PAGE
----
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Subversive aesthetics and anticolonial indigeneity in Santiago de Chile

Building on analyses of the relationship between race, aesthetics and politics, the volume elaborates on the epistemological possibilities arising from collaborative and decolonial methodologies at the intersection of ethnography, art, performance and the urban space. It moves from practice-based and collaborative research with young Mapuche and mestizo artists and activists in Santiago (Chile), drawing together a range of different materials: from artworks to theatre and performance; from graphics to audio and visual materials. An edited collection, the book is constructed by shifting between different authorships and changing perspectives from the individual to the collective. This approach, while to a certain extent within the classical structure of editors/authors, plays with the roles of researcher/research participant, highlighting the ambiguities, frictions and exchanges involved in this relationship. Elaborating on indigenous knowledge production, the book thus addresses the possibility of disrupting the social and material landscape of the (post)colonial city by articulating meanings through artistic and performative representations. As such, the essays contained in the book put forward alternative imaginations constructed through an aesthetic defined by the Mapuche concept of champurria (‘mixed’): a particular way of knowing and engaging with reality, and ultimately an active process of home- and self-making beyond the spatialities usually assigned to colonised bodies and subjects. Actively engaging with current debates through collective writing by indigenous people raising questions in terms of decolonisation, the book stands as both an academic and a political project, interrogating the relationship between activism and academia, and issues of representation, authorship and knowledge production.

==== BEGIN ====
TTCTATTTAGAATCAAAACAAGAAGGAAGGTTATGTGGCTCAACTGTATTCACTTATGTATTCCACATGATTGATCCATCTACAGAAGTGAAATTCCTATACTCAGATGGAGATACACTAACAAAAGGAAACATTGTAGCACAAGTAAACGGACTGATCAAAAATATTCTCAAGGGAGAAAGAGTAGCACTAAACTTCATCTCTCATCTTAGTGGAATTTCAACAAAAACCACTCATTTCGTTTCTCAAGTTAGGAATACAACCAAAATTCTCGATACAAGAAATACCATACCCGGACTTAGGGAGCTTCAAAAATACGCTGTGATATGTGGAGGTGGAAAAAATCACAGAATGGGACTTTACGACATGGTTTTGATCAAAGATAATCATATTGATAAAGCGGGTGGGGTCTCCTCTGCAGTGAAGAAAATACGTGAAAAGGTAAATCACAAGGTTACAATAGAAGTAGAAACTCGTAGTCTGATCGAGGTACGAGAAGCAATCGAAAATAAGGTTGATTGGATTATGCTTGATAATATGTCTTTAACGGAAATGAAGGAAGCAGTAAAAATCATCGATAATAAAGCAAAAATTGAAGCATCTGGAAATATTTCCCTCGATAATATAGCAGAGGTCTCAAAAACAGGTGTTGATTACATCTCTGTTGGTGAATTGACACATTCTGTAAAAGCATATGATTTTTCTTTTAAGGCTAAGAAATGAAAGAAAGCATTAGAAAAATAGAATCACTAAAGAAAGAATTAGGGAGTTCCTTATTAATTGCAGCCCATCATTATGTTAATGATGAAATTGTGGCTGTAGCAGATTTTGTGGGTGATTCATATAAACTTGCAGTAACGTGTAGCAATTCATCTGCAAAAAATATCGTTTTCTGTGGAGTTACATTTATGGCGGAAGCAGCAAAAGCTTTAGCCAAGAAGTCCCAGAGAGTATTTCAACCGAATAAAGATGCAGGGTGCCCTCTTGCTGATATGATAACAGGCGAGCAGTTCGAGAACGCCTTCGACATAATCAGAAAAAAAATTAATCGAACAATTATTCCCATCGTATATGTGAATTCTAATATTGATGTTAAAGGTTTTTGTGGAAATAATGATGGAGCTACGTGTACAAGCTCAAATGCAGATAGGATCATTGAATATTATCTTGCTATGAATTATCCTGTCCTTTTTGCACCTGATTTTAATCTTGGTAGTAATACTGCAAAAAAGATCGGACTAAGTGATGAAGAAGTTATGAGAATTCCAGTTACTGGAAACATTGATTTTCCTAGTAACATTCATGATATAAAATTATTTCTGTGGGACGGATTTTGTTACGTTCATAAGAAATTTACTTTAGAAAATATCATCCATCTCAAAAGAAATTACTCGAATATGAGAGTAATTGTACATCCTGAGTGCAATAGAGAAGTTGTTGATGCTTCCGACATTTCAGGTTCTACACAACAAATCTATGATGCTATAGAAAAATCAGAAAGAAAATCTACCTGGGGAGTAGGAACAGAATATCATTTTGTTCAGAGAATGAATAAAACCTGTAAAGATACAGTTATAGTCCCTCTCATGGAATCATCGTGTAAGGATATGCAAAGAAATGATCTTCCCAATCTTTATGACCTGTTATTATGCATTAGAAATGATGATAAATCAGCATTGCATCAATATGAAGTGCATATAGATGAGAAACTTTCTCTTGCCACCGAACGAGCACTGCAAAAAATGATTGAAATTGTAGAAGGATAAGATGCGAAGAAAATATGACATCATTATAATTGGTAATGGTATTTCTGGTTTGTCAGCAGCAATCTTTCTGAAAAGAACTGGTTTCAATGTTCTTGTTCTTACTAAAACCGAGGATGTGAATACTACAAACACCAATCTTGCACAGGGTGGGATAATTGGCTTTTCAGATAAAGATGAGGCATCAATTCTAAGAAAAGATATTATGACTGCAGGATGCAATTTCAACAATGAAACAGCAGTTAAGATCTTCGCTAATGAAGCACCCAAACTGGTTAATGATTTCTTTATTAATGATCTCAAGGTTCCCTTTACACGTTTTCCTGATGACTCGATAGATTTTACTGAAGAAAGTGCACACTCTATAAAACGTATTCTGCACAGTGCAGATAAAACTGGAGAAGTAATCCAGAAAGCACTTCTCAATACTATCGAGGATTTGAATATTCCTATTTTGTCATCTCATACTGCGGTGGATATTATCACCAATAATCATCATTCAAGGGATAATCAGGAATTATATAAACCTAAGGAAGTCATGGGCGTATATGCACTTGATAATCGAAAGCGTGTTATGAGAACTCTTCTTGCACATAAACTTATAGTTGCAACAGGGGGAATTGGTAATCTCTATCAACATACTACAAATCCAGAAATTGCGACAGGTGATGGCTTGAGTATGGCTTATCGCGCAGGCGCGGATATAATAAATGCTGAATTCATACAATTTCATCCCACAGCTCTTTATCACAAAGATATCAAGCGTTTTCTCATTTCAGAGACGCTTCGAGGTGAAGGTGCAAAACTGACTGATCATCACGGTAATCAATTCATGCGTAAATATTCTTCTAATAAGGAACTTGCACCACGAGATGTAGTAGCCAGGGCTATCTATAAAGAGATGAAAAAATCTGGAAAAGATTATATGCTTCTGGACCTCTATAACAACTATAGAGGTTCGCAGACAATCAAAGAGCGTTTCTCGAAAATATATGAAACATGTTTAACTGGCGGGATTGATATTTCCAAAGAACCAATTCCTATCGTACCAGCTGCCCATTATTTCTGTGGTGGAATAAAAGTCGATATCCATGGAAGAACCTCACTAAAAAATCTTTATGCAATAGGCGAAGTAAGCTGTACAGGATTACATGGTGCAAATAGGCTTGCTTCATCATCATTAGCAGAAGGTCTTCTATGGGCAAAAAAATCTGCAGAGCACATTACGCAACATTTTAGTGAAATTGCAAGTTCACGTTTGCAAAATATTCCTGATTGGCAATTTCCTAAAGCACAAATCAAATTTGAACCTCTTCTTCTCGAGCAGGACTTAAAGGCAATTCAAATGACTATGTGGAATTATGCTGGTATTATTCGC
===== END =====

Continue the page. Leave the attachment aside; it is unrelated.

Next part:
Open Access (free)
Ethnographic scenario, emplaced imaginations and a political aesthetic
Olivia Casagrande

political aesthetic defined by the Mapuche concept of champurria (‘mixed up’); this concept, which originally referred to racial mixture in a pejorative way, has recently been appropriated by Mapuche living in urban contexts and constantly negotiating between different identities and senses of belonging, and, often coming from mixed families, claiming their own mestizaje or miscegenation as something creative, heterogeneous, yet still entirely indigenous, as will be discussed further in this introduction. What we refer

in Performing the jumbled city
Olivier Thomas Kramsch

restaurants when the vogue has begun to ebb from them. (Benjamin 1996: 234) The political-aesthetic task for Benjamin consisted not in showing how the past of the Arcades influenced the present, nor how the present shed its light on the past, but to reveal in the ruins of the Arcades a historical ‘truth’ whose ‘afterlives’ were capable of producing an ‘awakening’ into what Benjamin called the ‘now of recognisability’. Crucial for Benjamin’s way of conceptualising history, this Jetztzeit, which in a ‘lightning flash’ produced by a moment of ‘danger’ created a ‘new

in Migrating borders and moving times
Open Access (free)
Irish poetry since 1990
Jerzy Jarniewicz
John McDonagh

Penguin Modern European Poets series, which introduced into the English language the works of such authors as Zbigniew Herbert from Poland, Miroslav Holub from Czechoslovakia, Janosz Pilinszky from Hungary or Vasko Popa from Serbia. The influence these poets exerted was political, aesthetic and ethical. Their voices were enabling because they embodied an art that faced up to fundamental political and moral questions. For poets 9780719075636_4_007.qxd 16/2/09 9:25 AM Page 129 Scattered and diverse 129 from Britain and Ireland these writers from the other Europe

in Irish literature since 1990